- The United States Court of Appeals for the Federal Circuit hears appeals from final decisions of federal district courts for civil actions arising under any Act of Congress relating to patents, plant variety protection, copyrights and trademarks, including claims of unfair competition when joined with substantial and related claims dealing with patents, copyrights, etc. as well as the final decisions of the district courts and the United States Claims Court where the United States is sued as defendant, and appeals from decisions of the United States Court of International Trade, and United States Patent and Trademark Office, the United States International Trade Commission relating to unfair import practices, and decisions by the Secretary of Commerce relating to import tariffs, among others.

o United States Court of Military Appeals. This court hears appeals from court martial decisions. There is no further appeal from this court.

o United States Claims Court. This court hears certain kinds of actions against the United States Government, except those involving tort claims under the Federal Tort Claims Act. These cases may be appealed to the United States Court of Appeals for the Federal Circuit.

o Tax Court of the United States. This court hears cases concerning the federal tax laws. Its decisions may be appealed to the United States Court of Appeals.

o United States Court of International Trade. This court hears cases concerning the federal tariff laws. Its decisions may be appealed to the United States Court of Appeals for the Federal Circuit.

o United States Bankruptcy Courts. These courts hear all matters pertaining to bankruptcy and financial reorganization. Their decisions may be appealed to the United States District Court and, in some cases, to the appropriate United States Court of Appeals.

o United States District Courts. These courts try both criminal and civil actions and sit as admiralty courts. They may also review decisions of federal administrative agencies. There is at least one United States District Court in each state. Their decisions may be appealed to the appropriate United States Court of Appeals.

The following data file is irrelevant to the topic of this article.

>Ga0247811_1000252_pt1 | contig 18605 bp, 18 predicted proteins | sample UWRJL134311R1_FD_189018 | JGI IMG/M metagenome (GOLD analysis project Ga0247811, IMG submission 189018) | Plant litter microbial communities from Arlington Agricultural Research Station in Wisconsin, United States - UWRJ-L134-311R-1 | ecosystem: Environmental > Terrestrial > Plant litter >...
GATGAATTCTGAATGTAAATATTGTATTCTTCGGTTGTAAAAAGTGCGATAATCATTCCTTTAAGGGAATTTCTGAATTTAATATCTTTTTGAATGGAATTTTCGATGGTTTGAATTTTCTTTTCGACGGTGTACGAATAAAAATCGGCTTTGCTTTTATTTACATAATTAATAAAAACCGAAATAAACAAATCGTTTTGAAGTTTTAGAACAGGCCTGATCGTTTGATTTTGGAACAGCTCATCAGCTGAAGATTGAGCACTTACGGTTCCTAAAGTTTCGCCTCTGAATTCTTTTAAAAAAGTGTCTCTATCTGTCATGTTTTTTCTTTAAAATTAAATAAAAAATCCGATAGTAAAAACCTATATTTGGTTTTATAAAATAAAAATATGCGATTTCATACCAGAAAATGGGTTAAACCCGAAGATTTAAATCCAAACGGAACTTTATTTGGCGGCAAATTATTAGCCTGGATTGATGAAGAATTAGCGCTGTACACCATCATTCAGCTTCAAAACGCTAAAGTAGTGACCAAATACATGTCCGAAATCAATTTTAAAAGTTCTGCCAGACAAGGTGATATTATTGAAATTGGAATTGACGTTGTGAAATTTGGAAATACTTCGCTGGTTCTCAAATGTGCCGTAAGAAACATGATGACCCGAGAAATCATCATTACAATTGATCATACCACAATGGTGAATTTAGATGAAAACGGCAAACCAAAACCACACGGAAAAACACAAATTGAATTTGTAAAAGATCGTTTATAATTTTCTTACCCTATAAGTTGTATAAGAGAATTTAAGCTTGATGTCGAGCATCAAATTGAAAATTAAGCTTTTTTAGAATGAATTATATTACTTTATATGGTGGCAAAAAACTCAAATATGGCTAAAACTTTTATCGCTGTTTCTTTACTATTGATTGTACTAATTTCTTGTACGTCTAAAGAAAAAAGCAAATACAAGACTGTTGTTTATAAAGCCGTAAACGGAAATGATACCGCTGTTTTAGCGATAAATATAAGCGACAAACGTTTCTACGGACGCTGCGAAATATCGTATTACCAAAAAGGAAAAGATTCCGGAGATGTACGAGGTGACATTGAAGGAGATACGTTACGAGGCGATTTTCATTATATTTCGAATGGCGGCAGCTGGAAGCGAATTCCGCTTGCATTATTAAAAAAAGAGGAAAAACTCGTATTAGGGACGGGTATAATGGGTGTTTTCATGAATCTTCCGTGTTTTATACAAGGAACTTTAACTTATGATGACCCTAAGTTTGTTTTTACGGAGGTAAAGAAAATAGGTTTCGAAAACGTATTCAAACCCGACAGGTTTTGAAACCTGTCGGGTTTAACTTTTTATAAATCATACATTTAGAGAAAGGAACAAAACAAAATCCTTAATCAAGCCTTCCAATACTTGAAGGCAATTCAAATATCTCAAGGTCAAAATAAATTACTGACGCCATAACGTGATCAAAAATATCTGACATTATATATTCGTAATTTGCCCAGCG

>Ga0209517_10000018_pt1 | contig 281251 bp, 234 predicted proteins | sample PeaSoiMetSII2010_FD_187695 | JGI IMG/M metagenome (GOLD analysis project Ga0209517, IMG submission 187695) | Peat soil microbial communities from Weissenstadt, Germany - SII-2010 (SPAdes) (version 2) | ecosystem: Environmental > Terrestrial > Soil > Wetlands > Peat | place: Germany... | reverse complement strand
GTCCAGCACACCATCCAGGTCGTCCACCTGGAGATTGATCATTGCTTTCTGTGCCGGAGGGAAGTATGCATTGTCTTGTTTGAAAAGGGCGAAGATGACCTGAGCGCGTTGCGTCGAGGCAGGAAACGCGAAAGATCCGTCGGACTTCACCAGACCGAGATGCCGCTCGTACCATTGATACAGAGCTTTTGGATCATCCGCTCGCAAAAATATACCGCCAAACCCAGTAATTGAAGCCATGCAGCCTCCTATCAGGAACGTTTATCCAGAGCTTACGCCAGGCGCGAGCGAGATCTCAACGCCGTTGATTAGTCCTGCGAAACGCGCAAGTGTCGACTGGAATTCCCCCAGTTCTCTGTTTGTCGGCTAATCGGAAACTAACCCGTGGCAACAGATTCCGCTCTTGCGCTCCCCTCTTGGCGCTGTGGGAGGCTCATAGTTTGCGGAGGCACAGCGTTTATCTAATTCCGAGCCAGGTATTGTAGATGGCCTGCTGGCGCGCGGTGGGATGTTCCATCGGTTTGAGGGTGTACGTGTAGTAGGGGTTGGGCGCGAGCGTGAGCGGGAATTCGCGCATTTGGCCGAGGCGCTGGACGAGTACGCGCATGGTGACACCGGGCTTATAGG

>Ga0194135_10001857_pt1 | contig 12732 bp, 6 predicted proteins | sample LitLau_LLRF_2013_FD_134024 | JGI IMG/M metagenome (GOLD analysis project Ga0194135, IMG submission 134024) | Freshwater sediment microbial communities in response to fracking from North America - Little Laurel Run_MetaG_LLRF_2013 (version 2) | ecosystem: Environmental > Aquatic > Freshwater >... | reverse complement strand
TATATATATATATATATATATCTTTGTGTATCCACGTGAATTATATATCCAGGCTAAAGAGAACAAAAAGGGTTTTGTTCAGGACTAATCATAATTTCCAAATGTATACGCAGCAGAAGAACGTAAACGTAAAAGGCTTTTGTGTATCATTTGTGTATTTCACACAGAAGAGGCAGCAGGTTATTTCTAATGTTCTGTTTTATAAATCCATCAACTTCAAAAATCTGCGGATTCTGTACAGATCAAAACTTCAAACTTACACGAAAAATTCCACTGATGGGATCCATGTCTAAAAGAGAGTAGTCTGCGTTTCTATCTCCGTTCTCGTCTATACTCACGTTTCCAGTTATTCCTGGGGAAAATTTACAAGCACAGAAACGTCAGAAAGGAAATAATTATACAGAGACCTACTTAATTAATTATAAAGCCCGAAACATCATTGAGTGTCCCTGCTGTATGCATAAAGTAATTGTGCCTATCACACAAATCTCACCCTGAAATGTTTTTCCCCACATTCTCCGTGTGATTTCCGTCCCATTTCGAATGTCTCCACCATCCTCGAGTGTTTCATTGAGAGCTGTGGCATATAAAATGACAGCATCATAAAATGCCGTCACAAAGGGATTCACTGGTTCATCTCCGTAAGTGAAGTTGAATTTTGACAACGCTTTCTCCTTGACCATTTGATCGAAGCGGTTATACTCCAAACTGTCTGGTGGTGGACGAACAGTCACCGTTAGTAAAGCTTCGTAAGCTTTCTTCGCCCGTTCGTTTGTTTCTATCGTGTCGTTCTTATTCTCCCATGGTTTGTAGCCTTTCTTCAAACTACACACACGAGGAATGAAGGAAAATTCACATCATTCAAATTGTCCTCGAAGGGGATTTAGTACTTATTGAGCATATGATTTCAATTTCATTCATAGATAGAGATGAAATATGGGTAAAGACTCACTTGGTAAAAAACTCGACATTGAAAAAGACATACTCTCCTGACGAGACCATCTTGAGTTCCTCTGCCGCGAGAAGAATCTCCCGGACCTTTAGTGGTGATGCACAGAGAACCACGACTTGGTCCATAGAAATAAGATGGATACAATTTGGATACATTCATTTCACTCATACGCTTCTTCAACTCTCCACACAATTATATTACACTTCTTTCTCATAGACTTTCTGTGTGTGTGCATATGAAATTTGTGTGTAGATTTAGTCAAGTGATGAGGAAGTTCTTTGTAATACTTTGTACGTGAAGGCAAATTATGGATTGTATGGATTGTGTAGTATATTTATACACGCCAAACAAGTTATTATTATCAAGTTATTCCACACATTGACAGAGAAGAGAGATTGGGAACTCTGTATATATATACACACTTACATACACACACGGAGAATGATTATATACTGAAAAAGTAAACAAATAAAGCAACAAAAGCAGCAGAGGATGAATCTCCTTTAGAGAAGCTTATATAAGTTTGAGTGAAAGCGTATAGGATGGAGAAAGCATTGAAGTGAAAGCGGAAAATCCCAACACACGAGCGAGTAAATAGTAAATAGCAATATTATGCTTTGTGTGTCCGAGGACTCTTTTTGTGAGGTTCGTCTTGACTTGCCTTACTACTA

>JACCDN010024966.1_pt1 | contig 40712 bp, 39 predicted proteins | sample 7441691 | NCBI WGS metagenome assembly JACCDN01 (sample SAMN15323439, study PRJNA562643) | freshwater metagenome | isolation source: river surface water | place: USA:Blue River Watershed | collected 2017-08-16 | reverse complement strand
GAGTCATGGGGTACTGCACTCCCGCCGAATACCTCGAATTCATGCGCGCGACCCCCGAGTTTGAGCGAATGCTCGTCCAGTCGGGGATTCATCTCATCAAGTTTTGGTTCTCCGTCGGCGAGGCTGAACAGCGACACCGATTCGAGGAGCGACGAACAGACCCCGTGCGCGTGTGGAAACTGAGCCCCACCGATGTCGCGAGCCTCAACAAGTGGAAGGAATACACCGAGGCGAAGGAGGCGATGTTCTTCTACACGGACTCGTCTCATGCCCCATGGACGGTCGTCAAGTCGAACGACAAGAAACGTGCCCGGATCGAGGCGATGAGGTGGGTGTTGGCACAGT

NOTE: The United States District Court for the District of Idaho is located in the Ninth Circuit of the United States Courts of Appeals.

The federal district courts have both civil and criminal jurisdiction. They have original jurisdiction in the following types of actions:

o Civil actions arising under the Constitution, laws, or treaties of the United States ("federal question" cases).

o Actions where the matter in controversy exceeds the sum or value of $75,000, exclusive of interest and costs, and is between citizens of different states; citizens of a state and foreign states or citizens or subjects thereof; or citizens of different states in which foreign states or citizens or subjects thereof are additional parties ("diversity" cases).

o All criminal offenses against the laws of the United States.

o Admiralty, maritime, and prize cases.

o Bankruptcy matters and proceedings.

o Actions of interpleader involving money or property of value of $500 or more claimed by citizens of different states.

o Action to enforce, enjoin, set aside, annul, or suspend, in whole or in part, any order of the Interstate Commerce Commission.

o Actions or proceedings arising under any act of Congress regulating commerce or protecting trade and commerce against restraints and monopolies ("antitrust" cases).

o Any civil action arising under any act of Congress relating to the postal service.

o Actions arising under any act of Congress providing for internal revenue or revenue from imports or tonnage except matters within the jurisdiction of the United States Customs Court.

o Any civil action authorized by law to be commenced by any person dealing with civil rights, election disputes, and voting rights.

o All civil actions, suits, or proceedings commenced by the United States or by any agency or officer thereof.